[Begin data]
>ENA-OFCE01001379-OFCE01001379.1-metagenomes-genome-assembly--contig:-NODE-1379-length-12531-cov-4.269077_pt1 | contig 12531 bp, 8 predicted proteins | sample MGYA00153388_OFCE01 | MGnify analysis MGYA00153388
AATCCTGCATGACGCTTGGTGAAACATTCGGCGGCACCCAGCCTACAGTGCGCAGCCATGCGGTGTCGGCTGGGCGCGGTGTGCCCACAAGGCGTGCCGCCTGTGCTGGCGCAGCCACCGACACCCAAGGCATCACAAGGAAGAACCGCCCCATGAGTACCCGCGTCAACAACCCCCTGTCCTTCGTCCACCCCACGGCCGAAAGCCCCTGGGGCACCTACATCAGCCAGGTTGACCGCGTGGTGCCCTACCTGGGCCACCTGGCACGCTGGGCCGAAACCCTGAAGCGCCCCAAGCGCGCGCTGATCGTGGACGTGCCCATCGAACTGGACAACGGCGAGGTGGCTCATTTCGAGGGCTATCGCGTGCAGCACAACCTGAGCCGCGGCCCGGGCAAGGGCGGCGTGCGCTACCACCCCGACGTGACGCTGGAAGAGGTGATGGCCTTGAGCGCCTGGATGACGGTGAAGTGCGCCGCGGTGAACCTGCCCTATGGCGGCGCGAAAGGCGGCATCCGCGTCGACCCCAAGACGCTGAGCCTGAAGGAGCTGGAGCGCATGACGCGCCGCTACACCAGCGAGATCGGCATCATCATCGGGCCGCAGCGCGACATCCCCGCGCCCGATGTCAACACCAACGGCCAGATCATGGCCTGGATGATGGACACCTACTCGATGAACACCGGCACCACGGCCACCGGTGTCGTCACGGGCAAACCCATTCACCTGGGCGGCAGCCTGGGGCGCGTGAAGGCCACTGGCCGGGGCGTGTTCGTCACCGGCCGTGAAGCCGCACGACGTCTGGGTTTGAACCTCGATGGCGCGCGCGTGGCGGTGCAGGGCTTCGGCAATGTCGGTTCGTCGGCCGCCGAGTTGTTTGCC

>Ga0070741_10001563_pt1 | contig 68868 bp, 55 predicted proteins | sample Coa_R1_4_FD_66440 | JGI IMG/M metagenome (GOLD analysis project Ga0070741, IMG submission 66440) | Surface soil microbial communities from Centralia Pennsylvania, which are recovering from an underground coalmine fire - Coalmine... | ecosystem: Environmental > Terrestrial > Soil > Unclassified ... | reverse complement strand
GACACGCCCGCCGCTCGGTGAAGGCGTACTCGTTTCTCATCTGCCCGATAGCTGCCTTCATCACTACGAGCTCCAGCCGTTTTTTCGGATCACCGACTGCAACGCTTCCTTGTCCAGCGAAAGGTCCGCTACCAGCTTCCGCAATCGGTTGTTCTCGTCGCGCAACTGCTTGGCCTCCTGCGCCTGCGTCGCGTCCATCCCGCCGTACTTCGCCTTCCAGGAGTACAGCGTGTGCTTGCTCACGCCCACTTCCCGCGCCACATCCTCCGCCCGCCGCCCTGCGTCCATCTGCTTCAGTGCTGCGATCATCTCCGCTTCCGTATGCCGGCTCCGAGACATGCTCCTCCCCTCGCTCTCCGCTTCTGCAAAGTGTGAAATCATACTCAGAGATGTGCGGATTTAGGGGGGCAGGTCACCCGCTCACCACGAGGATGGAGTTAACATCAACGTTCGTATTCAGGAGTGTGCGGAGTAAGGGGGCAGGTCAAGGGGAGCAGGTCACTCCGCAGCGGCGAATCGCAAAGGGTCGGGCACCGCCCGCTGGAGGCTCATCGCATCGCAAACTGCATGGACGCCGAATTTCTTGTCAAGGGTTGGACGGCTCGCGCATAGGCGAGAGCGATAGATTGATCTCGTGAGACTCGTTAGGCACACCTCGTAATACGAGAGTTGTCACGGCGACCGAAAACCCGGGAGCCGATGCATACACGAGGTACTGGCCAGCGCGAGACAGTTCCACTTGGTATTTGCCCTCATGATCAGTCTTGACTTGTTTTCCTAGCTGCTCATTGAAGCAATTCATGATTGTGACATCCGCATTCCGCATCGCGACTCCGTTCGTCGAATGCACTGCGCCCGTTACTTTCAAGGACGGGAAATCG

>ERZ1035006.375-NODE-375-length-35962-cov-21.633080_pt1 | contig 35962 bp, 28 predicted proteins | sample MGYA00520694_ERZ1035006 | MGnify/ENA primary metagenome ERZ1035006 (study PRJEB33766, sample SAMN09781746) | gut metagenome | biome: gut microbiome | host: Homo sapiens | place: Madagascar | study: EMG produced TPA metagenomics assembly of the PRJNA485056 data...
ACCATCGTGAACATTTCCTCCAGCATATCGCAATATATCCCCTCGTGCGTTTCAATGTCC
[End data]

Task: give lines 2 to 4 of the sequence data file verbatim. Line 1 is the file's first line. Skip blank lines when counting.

AATCCTGCATGACGCTTGGTGAAACATTCGGCGGCACCCAGCCTACAGTGCGCAGCCATGCGGTGTCGGCTGGGCGCGGTGTGCCCACAAGGCGTGCCGCCTGTGCTGGCGCAGCCACCGACACCCAAGGCATCACAAGGAAGAACCGCCCCATGAGTACCCGCGTCAACAACCCCCTGTCCTTCGTCCACCCCACGGCCGAAAGCCCCTGGGGCACCTACATCAGCCAGGTTGACCGCGTGGTGCCCTACCTGGGCCACCTGGCACGCTGGGCCGAAACCCTGAAGCGCCCCAAGCGCGCGCTGATCGTGGACGTGCCCATCGAACTGGACAACGGCGAGGTGGCTCATTTCGAGGGCTATCGCGTGCAGCACAACCTGAGCCGCGGCCCGGGCAAGGGCGGCGTGCGCTACCACCCCGACGTGACGCTGGAAGAGGTGATGGCCTTGAGCGCCTGGATGACGGTGAAGTGCGCCGCGGTGAACCTGCCCTATGGCGGCGCGAAAGGCGGCATCCGCGTCGACCCCAAGACGCTGAGCCTGAAGGAGCTGGAGCGCATGACGCGCCGCTACACCAGCGAGATCGGCATCATCATCGGGCCGCAGCGCGACATCCCCGCGCCCGATGTCAACACCAACGGCCAGATCATGGCCTGGATGATGGACACCTACTCGATGAACACCGGCACCACGGCCACCGGTGTCGTCACGGGCAAACCCATTCACCTGGGCGGCAGCCTGGGGCGCGTGAAGGCCACTGGCCGGGGCGTGTTCGTCACCGGCCGTGAAGCCGCACGACGTCTGGGTTTGAACCTCGATGGCGCGCGCGTGGCGGTGCAGGGCTTCGGCAATGTCGGTTCGTCGGCCGCCGAGTTGTTTGCC

>Ga0070741_10001563_pt1 | contig 68868 bp, 55 predicted proteins | sample Coa_R1_4_FD_66440 | JGI IMG/M metagenome (GOLD analysis project Ga0070741, IMG submission 66440) | Surface soil microbial communities from Centralia Pennsylvania, which are recovering from an underground coalmine fire - Coalmine... | ecosystem: Environmental > Terrestrial > Soil > Unclassified ... | reverse complement strand
GACACGCCCGCCGCTCGGTGAAGGCGTACTCGTTTCTCATCTGCCCGATAGCTGCCTTCATCACTACGAGCTCCAGCCGTTTTTTCGGATCACCGACTGCAACGCTTCCTTGTCCAGCGAAAGGTCCGCTACCAGCTTCCGCAATCGGTTGTTCTCGTCGCGCAACTGCTTGGCCTCCTGCGCCTGCGTCGCGTCCATCCCGCCGTACTTCGCCTTCCAGGAGTACAGCGTGTGCTTGCTCACGCCCACTTCCCGCGCCACATCCTCCGCCCGCCGCCCTGCGTCCATCTGCTTCAGTGCTGCGATCATCTCCGCTTCCGTATGCCGGCTCCGAGACATGCTCCTCCCCTCGCTCTCCGCTTCTGCAAAGTGTGAAATCATACTCAGAGATGTGCGGATTTAGGGGGGCAGGTCACCCGCTCACCACGAGGATGGAGTTAACATCAACGTTCGTATTCAGGAGTGTGCGGAGTAAGGGGGCAGGTCAAGGGGAGCAGGTCACTCCGCAGCGGCGAATCGCAAAGGGTCGGGCACCGCCCGCTGGAGGCTCATCGCATCGCAAACTGCATGGACGCCGAATTTCTTGTCAAGGGTTGGACGGCTCGCGCATAGGCGAGAGCGATAGATTGATCTCGTGAGACTCGTTAGGCACACCTCGTAATACGAGAGTTGTCACGGCGACCGAAAACCCGGGAGCCGATGCATACACGAGGTACTGGCCAGCGCGAGACAGTTCCACTTGGTATTTGCCCTCATGATCAGTCTTGACTTGTTTTCCTAGCTGCTCATTGAAGCAATTCATGATTGTGACATCCGCATTCCGCATCGCGACTCCGTTCGTCGAATGCACTGCGCCCGTTACTTTCAAGGACGGGAAATCG